Robert Greene Biography


(Critical Edition of Dramatic Literature)

According to the best, albeit sketchy, evidence, Robert Greene was born in Norwich, Norfolk, in 1558, of a saddler and his wife. It is certain that this ambitious son of bourgeois parents went on to St. John’s College, Cambridge, in 1576 on a sizar’s appointment (a sort of work-study position by which scholars earned their keep, usually as valets for sons of aristocrats). Though Greene’s record at St. John’s appears to have been undistinguished, he did take his baccalaureate in 1580. Greene continued his studies at Cambridge and received his master of arts degree from there in 1583, the same year in which his first prose romance, Mamillia: A Mirror or Looking Glass for the Ladies of England, was published. A second master’s, from Oxford, came in 1588; this degree was more a formality than the result of further study. There is no evidence that after 1583 Greene intensely pursued any course other than the winning of a large, eager audience in London for his romances, plays, and pamphlets.

Concerning Greene’s no doubt adventurous life as a writer in London from 1583 until his death in 1592, there is much rumor and rancor but little solid fact. His publication record indicates that he was immensely popular; his title pages from 1588 onward include his name within the titles themselves, as in Greene’s Mourning Garment and Greene’s Never Too Late. His friend Thomas Nashe declared that printers felt “blest to pay him...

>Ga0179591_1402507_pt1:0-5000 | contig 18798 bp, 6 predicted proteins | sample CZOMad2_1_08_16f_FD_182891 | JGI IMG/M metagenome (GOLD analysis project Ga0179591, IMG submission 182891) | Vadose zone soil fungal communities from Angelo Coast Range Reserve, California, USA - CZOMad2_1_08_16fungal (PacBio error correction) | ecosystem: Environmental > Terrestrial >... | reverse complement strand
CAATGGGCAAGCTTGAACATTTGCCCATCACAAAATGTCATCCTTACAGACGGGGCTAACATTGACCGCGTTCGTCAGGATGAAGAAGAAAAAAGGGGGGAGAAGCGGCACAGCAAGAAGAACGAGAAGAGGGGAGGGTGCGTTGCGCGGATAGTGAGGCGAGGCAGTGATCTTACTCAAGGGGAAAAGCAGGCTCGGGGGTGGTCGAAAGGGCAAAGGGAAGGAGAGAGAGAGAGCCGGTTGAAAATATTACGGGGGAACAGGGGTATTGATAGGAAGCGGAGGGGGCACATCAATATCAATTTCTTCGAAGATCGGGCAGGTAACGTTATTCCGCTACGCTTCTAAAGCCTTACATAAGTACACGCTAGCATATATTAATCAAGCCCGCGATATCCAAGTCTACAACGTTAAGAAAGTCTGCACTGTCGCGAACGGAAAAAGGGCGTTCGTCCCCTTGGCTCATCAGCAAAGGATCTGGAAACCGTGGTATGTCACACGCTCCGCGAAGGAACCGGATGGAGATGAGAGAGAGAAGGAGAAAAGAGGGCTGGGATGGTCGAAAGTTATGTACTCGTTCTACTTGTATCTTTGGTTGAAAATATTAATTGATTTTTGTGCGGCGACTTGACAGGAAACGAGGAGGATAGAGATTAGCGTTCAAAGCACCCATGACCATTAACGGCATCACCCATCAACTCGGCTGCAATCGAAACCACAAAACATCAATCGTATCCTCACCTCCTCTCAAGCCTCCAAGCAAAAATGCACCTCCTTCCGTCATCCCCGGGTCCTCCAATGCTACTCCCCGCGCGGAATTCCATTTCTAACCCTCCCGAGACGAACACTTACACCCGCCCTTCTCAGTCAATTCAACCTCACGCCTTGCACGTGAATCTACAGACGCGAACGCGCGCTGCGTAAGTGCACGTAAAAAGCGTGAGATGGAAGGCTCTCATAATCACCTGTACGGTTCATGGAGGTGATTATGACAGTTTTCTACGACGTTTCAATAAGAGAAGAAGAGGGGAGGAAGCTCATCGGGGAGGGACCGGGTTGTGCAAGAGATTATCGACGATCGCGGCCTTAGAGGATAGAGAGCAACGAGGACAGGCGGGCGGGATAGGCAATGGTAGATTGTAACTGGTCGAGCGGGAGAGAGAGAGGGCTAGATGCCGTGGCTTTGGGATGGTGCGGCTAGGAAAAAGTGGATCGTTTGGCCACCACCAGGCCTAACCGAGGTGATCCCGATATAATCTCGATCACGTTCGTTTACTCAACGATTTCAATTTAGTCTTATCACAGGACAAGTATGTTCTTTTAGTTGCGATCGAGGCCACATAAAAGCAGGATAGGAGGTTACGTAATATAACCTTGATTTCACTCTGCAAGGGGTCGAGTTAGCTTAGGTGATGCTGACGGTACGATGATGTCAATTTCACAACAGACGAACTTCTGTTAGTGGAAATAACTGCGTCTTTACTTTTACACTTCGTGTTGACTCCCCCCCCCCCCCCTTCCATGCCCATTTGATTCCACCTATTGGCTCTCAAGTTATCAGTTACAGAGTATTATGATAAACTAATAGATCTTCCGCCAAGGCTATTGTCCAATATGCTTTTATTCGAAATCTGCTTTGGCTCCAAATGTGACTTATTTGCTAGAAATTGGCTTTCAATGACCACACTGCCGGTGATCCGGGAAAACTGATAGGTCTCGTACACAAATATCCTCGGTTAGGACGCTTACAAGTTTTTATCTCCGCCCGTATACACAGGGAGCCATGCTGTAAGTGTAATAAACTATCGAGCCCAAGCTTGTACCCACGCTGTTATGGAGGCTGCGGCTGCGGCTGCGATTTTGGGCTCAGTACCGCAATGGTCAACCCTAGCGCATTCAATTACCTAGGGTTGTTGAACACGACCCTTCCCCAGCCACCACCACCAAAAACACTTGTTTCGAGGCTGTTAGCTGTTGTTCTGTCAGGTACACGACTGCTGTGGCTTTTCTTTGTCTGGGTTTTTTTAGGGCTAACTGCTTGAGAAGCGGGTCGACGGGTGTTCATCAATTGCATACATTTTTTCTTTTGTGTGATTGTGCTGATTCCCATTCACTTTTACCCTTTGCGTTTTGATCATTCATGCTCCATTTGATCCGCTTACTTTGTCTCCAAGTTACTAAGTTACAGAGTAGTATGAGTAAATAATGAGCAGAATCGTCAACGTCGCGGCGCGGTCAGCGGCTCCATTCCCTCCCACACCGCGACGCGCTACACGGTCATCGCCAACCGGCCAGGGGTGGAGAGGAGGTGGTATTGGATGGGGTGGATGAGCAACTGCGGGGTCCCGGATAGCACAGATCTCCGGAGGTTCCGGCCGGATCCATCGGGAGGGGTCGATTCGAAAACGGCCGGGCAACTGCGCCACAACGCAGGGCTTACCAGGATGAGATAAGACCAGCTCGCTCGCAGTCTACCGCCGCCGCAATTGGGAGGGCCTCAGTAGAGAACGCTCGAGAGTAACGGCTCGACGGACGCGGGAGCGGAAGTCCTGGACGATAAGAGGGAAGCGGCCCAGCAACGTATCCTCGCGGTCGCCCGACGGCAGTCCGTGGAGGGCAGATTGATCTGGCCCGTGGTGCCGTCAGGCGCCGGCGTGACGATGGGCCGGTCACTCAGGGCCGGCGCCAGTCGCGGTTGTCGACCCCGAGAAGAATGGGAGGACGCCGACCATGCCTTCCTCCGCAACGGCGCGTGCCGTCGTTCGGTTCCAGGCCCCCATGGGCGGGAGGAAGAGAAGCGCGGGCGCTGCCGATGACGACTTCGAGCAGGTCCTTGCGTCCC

(The entire section is 568 words.)

Robert Greene Biography

(Literary Essentials: Short Fiction Masterpieces)

Robert Greene keeps the reader so far off-balance about the actual facts of his life that one cannot begin to write a biography of him without putting faith in statements which might otherwise be suspect. Most scholars, for example, accept that Greene was born in Norwich in 1558 and that his father was a saddler; the best evidence for this comes from Greene’s Groatsworth of Wit Bought with a Million of Repentance (1592), which mentions that its main character, Roberto, was born in Norwich. This detail sent scholars to city records, where they discovered a Robert Greene born to a saddler and his wife in 1558, a likely year. The pamphlet, however, is a bad source since it appeared after Greene’s death, and scholars label its attribution to Greene himself probably spurious.

It may be said with more certainty that Greene was educated at Cambridge (B.A., St. John’s, 1580; M.A., Clare, 1583) because Cambridge records support the “Master of Arts” appended to Greene’s name on his title pages. From 1588 onward Greene proclaimed a second master’s degree from Oxford, and the records also support this claim. Moreover, no one, including his enemy Gabriel Harvey, has ever denied his academic accomplishments. That Greene was in 1585 a “student of physic,” as he claimed in Planetomachia, has never been verified. Other speculations—that he was a rural minister and a fencing master, for example—are based solely on the presence of the...

(The entire section is 453 words.)

Robert Greene Biography

(British and Irish Poetry, Revised Edition)